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What Citizens Know Depends on How You Ask Them: Experiments on Time, Money and Political Knowledge

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Author Info

  • Markus Prior

    (Princeton University)

  • Arthur Lupia

    (University of Michigan)

Abstract

Surveys provide widely cited measures of political knowledge. Do unusual aspects of survey interviews affect these measures? An experiment on a nationally representative sample of over 1200 Americans provides an answer. Respondents are randomly assigned to one of four groups. A control group answers questions in a typical survey context. Respondents in three treatment groups are given a longer window of time in which to answer questions, a small monetary incentive for answering questions correctly, or both. These variations increase performance significantly for almost every knowledge question we asked. Overall, average knowledge scores in the treatment groups are 11-24 percent higher than in the control group. The treatments also cause significant reductions in the magnitude of respondents’ errors on open-ended questions. The findings imply that new elicitation strategies can improve our understanding of what citizens know about politics and other socially relevant phenomena.

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File URL: http://128.118.178.162/eps/exp/papers/0510/0510001.pdf
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Bibliographic Info

Paper provided by EconWPA in its series Experimental with number 0510001.

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Length: 45 pages
Date of creation: 05 Oct 2005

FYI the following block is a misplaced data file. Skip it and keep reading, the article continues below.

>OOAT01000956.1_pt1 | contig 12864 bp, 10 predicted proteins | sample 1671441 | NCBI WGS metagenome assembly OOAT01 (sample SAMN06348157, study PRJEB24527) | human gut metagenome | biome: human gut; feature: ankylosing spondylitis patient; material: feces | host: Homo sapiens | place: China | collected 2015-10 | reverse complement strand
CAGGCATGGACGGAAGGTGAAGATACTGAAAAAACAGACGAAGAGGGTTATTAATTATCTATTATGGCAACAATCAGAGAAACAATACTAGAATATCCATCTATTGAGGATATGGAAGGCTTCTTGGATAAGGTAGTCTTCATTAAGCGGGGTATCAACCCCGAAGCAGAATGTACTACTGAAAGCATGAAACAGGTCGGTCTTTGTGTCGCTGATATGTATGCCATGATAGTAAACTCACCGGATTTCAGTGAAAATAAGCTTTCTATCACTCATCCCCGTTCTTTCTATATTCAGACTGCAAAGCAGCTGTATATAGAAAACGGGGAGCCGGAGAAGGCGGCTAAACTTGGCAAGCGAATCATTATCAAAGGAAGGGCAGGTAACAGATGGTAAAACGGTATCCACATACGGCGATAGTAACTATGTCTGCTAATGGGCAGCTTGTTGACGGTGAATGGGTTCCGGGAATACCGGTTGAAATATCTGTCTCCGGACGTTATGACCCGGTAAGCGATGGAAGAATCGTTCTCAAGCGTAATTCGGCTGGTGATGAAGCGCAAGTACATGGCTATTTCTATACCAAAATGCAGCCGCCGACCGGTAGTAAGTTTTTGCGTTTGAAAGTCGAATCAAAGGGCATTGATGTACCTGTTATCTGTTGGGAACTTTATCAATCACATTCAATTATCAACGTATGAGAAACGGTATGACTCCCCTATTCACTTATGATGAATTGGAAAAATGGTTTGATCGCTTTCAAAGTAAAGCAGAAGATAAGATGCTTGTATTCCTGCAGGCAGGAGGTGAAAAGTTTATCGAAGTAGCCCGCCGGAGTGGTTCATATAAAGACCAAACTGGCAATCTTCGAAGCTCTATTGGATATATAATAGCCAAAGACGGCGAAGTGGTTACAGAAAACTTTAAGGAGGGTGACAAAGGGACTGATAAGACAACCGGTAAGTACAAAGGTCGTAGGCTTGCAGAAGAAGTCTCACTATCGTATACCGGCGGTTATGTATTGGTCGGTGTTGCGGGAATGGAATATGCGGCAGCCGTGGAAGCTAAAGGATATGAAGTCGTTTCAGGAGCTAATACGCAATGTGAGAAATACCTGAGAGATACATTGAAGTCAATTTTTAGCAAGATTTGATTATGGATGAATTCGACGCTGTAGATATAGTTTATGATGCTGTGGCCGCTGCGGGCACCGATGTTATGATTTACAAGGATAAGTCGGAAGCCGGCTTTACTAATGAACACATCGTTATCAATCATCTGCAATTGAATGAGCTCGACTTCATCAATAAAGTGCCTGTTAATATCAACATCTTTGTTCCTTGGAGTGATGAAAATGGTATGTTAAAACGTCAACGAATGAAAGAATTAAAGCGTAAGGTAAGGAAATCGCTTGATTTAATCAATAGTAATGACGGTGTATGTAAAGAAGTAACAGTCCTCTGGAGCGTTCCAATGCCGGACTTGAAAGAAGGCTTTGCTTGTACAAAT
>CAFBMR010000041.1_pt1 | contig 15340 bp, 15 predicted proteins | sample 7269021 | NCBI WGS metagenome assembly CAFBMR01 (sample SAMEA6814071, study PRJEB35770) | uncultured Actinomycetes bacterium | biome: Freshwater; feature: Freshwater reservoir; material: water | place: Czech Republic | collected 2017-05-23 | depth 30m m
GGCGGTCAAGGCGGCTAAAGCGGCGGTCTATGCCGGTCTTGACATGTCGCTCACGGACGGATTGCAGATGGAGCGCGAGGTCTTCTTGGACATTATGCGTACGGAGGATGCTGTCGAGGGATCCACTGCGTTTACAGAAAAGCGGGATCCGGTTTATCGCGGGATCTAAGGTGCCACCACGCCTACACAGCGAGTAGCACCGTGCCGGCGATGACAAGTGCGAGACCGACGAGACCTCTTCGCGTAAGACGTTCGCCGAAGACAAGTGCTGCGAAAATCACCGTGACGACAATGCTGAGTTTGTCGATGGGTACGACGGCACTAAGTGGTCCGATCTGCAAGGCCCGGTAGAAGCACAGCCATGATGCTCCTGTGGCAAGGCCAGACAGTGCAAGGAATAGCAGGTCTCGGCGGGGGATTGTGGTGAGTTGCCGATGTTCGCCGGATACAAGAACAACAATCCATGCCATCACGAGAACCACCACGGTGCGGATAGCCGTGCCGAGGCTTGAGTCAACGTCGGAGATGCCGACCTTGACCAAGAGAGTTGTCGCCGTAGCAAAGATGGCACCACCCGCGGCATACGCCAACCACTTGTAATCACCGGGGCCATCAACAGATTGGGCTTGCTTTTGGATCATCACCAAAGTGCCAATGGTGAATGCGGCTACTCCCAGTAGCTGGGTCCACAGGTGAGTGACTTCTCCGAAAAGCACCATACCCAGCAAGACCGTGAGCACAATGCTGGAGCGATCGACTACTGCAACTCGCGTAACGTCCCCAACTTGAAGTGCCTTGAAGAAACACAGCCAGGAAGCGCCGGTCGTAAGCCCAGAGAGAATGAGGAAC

Date of revision:
Handle: RePEc:wpa:wuwpex:0510001

Note: Type of Document - pdf; pages: 45
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Web page: http://128.118.178.162

Related research

Keywords: information economics; political information; experimental economics; incentives;

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References

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  1. Camerer, Colin F & Hogarth, Robin M, 1999. "The Effects of Financial Incentives in Experiments: A Review and Capital-Labor-Production Framework," Journal of Risk and Uncertainty, Springer, vol. 19(1-3), pages 7-42, December.
  2. Smith, Vernon L & Walker, James M, 1993. "Monetary Rewards and Decision Cost in Experimental Economics," Economic Inquiry, Western Economic Association International, vol. 31(2), pages 245-61, April.
  3. Blair, Edward & Burton, Scot, 1987. " Cognitive Processes Used by Survey Respondents to Answer Behavioral Frequency Questions," Journal of Consumer Research, University of Chicago Press, vol. 14(2), pages 280-88, September.
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Cited by:
  1. Anna Bassi & Kenneth C. Williams, 2014. "Examining Monotonicity and Saliency Using Level- k Reasoning in a Voting Game," Games, MDPI, Open Access Journal, vol. 5(1), pages 26-52, February.
  2. Krupnikov, Yanna & Levine, Adam S. & Lupia, Arthur & Prior, Markus, 2006. "Public Ignorance and Estate Tax Repeal: The Effect of Partisan Differences and Survey Incentives," MPRA Paper 346, University Library of Munich, Germany.

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